Although under this framework the project has achieved in recent years to increase awareness of the links between ecosystems and human well-being through the flow of services generated under different management models, we still need much more information to make policy instruments are more successful. We lack a robust theoretical basis that allows us to understand the relationships between ecological diversity and dynamics of ecosystems and thus their ability to generate functions or services. We need this information to know the limits and consequences of biodiversity loss and therefore the actions necessary to maintain or restore ecosystem functions.
Capacity building needs identified during the assessment
Introduce to all social stakeholders , economic, political and scientific the methods and principal results of the National Ecosystem Assessment in Spain and hear their information needs and contributions regarding ecosystem services, to ensure that the resulting information is useful to them, and take into account the different actors involved or dependent on ecosystem services.
Develop external communication tools adapted to the needs of different target audiences or stakeholders, as well as innovative formats and channels for disseminating the results of EME in different social spheres: the media, the academic community, NGOs and social organizations...
Characterize the messages that define the project approach in the human-nature relationship and build a graphic identity for the project and a multiplication of EME message through existing channels and networks.
Contribute to the dissemination and projection of Millennium Ecosystem Assessment internationally (sub-global assessments (SGA), Ecosystem services Partnership (ESP) and other initiatives at European level.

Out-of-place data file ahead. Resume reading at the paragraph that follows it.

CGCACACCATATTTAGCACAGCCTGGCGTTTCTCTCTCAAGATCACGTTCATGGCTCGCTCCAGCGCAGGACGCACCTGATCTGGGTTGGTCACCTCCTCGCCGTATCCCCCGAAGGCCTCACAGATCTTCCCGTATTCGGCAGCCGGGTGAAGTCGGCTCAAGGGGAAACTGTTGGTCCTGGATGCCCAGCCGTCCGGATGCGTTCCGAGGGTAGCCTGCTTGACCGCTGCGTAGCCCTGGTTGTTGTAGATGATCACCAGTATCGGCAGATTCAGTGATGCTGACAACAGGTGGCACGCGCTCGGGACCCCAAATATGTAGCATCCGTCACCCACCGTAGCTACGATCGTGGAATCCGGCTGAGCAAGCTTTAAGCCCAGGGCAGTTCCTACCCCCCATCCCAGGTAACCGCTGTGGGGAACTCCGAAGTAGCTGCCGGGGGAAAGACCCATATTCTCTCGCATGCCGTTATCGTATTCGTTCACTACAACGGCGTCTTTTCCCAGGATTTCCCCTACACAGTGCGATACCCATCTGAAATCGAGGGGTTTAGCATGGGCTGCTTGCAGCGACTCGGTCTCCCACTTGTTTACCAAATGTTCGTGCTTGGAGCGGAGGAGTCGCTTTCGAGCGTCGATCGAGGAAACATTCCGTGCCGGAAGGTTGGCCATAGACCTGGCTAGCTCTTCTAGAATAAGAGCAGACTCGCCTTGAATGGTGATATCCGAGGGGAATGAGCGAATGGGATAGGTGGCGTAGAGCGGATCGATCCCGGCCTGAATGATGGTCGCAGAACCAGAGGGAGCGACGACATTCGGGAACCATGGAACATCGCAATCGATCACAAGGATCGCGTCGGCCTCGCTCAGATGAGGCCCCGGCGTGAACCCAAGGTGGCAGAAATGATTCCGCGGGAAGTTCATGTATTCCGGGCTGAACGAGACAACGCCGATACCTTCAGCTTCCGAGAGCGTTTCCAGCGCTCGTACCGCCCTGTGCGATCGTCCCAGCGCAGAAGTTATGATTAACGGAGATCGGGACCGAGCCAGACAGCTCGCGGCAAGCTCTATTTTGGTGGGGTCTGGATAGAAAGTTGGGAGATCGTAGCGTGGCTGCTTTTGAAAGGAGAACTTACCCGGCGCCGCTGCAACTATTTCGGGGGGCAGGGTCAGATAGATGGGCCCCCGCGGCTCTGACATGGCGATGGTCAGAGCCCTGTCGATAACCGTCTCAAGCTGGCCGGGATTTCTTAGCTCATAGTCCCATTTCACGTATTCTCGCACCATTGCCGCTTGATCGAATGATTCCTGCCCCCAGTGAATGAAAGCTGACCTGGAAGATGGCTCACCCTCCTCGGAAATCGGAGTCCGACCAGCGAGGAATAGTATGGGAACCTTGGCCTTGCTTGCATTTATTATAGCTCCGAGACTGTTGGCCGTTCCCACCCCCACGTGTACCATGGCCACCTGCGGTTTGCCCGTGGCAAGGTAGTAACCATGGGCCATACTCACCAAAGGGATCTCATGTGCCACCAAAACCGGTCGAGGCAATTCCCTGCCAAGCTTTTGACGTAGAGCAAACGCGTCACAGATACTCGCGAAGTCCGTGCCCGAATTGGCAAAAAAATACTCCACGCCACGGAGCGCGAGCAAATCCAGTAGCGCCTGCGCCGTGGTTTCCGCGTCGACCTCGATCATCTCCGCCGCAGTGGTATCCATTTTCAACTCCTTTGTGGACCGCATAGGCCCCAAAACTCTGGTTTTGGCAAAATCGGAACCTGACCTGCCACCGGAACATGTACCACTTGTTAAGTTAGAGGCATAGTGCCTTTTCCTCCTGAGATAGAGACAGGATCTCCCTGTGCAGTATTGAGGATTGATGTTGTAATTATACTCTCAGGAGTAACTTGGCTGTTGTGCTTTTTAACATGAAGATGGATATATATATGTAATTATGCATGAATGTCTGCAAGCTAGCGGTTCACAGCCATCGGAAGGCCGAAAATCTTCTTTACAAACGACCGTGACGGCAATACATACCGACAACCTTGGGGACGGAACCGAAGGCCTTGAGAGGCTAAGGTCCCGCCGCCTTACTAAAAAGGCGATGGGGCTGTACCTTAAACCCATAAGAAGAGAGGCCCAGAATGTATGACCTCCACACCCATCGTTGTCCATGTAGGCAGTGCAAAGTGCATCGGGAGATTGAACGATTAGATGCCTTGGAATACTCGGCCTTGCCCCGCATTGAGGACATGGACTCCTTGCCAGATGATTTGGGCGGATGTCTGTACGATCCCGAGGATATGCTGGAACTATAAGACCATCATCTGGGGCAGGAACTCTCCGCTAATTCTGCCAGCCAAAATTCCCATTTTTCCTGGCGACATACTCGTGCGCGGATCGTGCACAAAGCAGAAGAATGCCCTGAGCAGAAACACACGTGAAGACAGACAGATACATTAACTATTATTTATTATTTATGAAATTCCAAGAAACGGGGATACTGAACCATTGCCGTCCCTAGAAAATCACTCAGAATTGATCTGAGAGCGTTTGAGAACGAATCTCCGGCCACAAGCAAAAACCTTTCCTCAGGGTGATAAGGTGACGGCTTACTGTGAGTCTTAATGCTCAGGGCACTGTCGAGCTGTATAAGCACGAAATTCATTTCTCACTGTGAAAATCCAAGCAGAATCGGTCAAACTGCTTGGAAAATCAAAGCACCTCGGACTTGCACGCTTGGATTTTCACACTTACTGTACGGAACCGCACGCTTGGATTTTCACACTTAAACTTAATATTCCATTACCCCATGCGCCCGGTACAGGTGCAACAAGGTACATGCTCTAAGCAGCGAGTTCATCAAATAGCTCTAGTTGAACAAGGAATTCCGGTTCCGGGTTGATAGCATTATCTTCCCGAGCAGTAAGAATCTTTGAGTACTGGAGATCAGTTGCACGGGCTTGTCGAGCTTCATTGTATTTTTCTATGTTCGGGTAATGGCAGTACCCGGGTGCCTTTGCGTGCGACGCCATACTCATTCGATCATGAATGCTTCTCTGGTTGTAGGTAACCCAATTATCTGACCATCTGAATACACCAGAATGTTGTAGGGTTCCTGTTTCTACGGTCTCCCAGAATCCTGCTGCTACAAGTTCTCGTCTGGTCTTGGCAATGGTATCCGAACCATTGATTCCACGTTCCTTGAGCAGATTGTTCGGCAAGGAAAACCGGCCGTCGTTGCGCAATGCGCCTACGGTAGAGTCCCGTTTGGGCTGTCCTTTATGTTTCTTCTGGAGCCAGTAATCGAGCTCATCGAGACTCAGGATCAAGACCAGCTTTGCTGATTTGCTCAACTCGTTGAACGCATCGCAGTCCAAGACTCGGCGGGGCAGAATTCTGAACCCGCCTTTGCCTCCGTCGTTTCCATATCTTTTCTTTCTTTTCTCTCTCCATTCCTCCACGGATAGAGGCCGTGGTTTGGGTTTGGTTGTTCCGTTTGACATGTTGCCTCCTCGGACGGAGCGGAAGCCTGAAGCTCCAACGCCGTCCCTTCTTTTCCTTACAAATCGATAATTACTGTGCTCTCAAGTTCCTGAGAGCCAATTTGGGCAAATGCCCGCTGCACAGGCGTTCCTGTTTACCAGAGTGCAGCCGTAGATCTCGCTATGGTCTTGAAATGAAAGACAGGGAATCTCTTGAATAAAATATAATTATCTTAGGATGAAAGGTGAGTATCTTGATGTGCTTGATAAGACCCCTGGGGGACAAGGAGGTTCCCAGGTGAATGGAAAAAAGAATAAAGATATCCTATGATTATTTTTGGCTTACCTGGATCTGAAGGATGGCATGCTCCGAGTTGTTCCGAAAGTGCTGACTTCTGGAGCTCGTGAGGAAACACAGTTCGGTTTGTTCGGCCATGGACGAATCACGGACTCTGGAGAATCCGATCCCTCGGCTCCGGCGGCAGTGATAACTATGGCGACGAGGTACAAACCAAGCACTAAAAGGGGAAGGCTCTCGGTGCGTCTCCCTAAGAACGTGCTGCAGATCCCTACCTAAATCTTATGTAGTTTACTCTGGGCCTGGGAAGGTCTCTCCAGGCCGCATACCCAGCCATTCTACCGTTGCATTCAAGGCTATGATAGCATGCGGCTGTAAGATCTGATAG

Increase interaction and information flow between the scientific, policy-makers, operators and society at large to improve decision making in the management of ecosystems according to the project objectives.
Actions taken by the assessment to build capacity
Network and sharing experiences, Sharing of data/repatriation of data, Workshops, Formal training, Communication and awareness raising
How have gaps in capacity been communicated to the different stakeholders
Coordinate internal communication elements that allow adequate scientific exchange between the research teams involved in the project under the integrated framework based on the global Millennium Ecosystem Assessment.
Gaps in knowledge identified from the assessment
Although under this framework has been achieved in recent years to increase awareness of the links between ecosystems and human well-being through the flow of services generated under different management models, we still need much more information to make policy instruments are more successful. We lack a robust theoretical basis that allows us to understand the relationships between ecological diversity and dynamics of ecosystems and thus their ability to generate functions or services. We need this information to know the limits and consequences of biodiversity loss and therefore the actions necessary to maintain or restore ecosystem functions.
How gaps in knowledge have been communicated to the different stakeholders
This project proposes a significant change in perspective in the world of conservation in Spain since, without abandoning the intrinsic values of nature (the right to exist of the species), the proposal promotes EME also instrumental values (recreational value, educational, scientific or use value as food, drinking water, etc..) linking ecosystem conservation with the different dimensions of human welfare.
To break those barriers and bottlenecks in the various social, a primary objective of this project has been and continues to give the widest possible dissemination of the results obtained. Obviously this will be done in scientific forums, technical and informative that are appropriate to the proposed themes. Because of the interdisciplinary nature of the project work will be disseminated in scientific publications resulting from different disciplines (Ecology, Conservation Biology, Sociology, Environmental Science).